A new version of Ryzen Master now includes a different temperature readout algorithm that is meant to better represent the “overall” temperature of the die rather than the absolute maximum a sensor reports. AMD says this is a better representation of the temperature of the CPU. Besides averaging across different sensors, it also averages readouts over a small time-window. In my testing the most affected scenarios are idle and low-load scenarios and the new temperature behaviour isn’t nearly as erratic and spiky.

Note: People have reported performance degradations with the new driver. These degradations have nothing to do with the new power plan / idle behaviour; it's more likely that this is caused by the temporary workaround for the RDRAND (Destiny 2) issues. One can maintain the original performance with the new Balanced power plan idle behaviour by simply selectively installing the new 5.0.0.0 power plan on top of the 07.07 chipset driver release.

Related Reading:

Source: AMD Community Update

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  • The_Assimilator - Wednesday, July 31, 2019 - link

    I don't see how idling at 3GHz is an improvement compared to idling at 2.2GHz, especially when Intel CPUs idle at a mere 800MHz. Reply
  • fatweeb - Wednesday, July 31, 2019 - link

    On idle it goes to 0 GHz (CC6 sleep) which no software except Ryzen Master can read without also waking up the CPU. Reply
  • kliend - Wednesday, July 31, 2019 - link

    I actually had a performance hit of about 5% in my testing. Using 3900x. I checked, double checked, and triple checked.

    Asus x570 Pro
    Ryzen 3900x (stock cooler @ 100%)
    Corsair Vengeance, 3000mhz, C15, 4x8GB
    0808 BIOS version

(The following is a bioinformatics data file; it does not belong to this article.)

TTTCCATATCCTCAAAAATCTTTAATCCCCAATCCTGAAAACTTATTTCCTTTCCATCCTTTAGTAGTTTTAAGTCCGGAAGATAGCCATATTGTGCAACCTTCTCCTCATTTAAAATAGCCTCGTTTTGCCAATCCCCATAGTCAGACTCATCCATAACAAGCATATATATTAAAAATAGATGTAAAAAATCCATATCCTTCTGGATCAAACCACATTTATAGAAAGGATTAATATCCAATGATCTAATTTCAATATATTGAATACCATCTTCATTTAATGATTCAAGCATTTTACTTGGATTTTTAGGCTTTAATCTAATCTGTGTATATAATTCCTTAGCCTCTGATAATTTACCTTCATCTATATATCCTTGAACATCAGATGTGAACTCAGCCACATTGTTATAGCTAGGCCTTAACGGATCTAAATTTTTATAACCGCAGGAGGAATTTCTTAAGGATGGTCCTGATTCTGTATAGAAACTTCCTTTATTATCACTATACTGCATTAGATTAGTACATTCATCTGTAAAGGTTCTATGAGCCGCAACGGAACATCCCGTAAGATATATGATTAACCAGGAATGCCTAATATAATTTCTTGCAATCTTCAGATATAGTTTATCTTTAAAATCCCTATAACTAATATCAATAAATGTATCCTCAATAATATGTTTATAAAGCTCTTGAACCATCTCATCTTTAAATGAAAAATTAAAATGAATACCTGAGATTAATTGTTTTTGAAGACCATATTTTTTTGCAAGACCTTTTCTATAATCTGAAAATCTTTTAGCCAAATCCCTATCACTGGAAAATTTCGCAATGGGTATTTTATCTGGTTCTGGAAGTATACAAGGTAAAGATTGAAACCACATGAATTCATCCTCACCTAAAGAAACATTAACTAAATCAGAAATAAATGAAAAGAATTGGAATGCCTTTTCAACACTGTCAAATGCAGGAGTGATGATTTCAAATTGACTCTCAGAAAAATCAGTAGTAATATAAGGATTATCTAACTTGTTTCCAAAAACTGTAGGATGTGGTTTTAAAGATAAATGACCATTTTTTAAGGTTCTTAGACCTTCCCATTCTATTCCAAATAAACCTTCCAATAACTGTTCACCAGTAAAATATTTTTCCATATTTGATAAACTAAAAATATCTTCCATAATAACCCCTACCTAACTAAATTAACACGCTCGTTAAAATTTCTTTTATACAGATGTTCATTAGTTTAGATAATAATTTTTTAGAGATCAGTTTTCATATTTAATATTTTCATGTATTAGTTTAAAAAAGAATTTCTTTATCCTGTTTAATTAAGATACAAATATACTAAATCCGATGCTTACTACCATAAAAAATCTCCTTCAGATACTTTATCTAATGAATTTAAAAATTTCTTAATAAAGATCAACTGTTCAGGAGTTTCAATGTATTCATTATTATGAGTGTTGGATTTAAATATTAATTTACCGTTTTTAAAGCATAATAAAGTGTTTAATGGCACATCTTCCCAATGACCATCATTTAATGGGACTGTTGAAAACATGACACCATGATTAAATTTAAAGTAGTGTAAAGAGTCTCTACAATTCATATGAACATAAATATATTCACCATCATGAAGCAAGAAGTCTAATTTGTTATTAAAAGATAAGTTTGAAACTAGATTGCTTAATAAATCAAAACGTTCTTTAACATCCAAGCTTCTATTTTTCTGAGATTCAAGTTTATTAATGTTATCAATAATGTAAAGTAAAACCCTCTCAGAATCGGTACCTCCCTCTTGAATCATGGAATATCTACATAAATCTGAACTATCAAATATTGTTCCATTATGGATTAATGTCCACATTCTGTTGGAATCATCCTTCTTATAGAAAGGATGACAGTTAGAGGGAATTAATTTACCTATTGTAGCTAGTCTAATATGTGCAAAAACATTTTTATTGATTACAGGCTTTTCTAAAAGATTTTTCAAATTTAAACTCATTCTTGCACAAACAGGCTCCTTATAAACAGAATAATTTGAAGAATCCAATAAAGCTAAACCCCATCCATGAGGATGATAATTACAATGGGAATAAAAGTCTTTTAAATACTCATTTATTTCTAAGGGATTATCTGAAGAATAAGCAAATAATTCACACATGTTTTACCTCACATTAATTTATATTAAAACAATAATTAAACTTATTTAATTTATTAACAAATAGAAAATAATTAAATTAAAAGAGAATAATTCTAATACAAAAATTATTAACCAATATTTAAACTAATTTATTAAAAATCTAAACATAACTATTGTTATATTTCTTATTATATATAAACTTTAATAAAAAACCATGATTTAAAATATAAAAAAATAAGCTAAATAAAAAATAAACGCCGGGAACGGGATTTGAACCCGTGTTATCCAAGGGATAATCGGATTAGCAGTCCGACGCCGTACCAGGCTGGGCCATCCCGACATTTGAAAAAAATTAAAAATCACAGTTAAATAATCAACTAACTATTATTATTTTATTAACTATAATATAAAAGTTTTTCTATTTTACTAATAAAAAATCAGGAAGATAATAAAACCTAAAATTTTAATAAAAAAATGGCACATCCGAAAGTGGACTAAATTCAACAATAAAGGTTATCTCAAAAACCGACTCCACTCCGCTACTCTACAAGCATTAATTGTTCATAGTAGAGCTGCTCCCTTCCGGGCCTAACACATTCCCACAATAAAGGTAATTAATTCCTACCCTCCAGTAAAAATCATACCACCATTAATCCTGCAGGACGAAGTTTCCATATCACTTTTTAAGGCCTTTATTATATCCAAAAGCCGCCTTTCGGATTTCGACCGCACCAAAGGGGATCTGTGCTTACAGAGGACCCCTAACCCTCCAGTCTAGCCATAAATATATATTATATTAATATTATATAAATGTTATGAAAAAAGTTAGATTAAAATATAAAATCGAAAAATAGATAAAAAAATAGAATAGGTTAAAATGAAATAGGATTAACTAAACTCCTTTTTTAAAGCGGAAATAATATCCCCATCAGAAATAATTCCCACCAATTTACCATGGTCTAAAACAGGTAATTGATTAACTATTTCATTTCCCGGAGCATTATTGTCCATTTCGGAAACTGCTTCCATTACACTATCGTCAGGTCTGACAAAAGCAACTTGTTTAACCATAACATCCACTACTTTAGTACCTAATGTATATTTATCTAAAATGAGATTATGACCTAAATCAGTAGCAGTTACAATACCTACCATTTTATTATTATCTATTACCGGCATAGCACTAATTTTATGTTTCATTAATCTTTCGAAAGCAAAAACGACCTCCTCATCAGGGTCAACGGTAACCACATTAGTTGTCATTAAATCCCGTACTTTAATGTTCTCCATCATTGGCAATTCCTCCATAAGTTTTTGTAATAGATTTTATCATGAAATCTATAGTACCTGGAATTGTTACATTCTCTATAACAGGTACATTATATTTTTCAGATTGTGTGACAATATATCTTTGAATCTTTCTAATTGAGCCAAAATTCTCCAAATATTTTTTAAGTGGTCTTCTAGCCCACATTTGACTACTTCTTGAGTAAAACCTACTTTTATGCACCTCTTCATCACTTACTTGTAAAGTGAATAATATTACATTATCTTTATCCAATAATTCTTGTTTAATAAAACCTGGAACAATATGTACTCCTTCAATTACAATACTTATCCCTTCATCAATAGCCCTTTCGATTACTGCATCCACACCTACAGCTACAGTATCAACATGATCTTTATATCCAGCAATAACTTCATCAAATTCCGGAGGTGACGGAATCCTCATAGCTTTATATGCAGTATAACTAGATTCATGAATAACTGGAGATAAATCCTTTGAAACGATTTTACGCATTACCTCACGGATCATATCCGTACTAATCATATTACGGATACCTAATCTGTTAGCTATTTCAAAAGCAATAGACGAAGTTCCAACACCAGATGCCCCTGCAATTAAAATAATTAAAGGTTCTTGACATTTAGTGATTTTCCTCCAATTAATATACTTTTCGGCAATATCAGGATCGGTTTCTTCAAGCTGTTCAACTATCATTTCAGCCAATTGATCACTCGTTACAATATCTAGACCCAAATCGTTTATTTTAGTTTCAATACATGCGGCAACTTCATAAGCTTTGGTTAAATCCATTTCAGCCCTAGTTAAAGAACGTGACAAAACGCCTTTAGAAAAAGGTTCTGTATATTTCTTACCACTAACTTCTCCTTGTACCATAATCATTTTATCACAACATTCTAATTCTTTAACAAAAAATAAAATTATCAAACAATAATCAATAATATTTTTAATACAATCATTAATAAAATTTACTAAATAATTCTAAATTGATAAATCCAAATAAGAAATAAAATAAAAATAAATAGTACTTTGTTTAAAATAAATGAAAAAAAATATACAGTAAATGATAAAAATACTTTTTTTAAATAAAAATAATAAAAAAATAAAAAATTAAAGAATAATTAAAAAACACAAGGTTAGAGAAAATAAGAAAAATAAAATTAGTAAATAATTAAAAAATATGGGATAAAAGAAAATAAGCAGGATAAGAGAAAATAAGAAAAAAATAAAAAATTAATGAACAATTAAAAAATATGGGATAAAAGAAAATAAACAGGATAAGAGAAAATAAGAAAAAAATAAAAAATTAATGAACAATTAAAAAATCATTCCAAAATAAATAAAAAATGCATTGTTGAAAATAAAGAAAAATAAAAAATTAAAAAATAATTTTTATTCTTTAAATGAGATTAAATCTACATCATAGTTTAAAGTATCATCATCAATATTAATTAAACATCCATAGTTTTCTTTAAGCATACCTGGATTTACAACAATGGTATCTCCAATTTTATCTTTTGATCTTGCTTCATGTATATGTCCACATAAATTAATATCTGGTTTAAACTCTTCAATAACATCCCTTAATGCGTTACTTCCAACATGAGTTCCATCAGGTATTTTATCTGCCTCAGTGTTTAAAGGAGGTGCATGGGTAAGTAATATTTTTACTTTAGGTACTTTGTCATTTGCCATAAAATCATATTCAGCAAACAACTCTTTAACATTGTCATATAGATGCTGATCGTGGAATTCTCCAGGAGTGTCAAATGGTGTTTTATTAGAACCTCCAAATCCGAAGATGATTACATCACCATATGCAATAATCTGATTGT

Please see if you see the same? @Anandtech
    Reply
  • kliend - Wednesday, July 31, 2019 - link

    To be clear, I was getting about 7330 in Cinabench 20.
    After updating bios from 7011 to 0808, and updating to new drivers,
    I now am gettings scores around 6950.
    Reply
  • Andrei Frumusanu - Wednesday, July 31, 2019 - link

    I can confirm. I address this in the end of the article. You can avoid the perf issue by just installing the new power plan and ignoring the rest of the driver package. Reply
  • kliend - Wednesday, July 31, 2019 - link

    Thank you sir! Reply
  • chalupa13 - Thursday, August 1, 2019 - link

    it has nothing to do with new chipset drivers. its the new AGESA 3AB microcode that lowers performance. roll back you bios to 7011 or 7004 Reply
  • chalupa13 - Thursday, August 1, 2019 - link

    I have same MB and CPU. I can confirm that exactly same thing happened to me was getting scores around 7250 and 521 multi/single before bios upgrade. now its around 7000/500. Thanks AMD Reply
  • Mugur - Wednesday, July 31, 2019 - link

    Why I still see the old horizontal UI in Ryzen Master, instead of the new vertical one? Is it specific to new Ryzen 3000 only? I have a 1600... Reply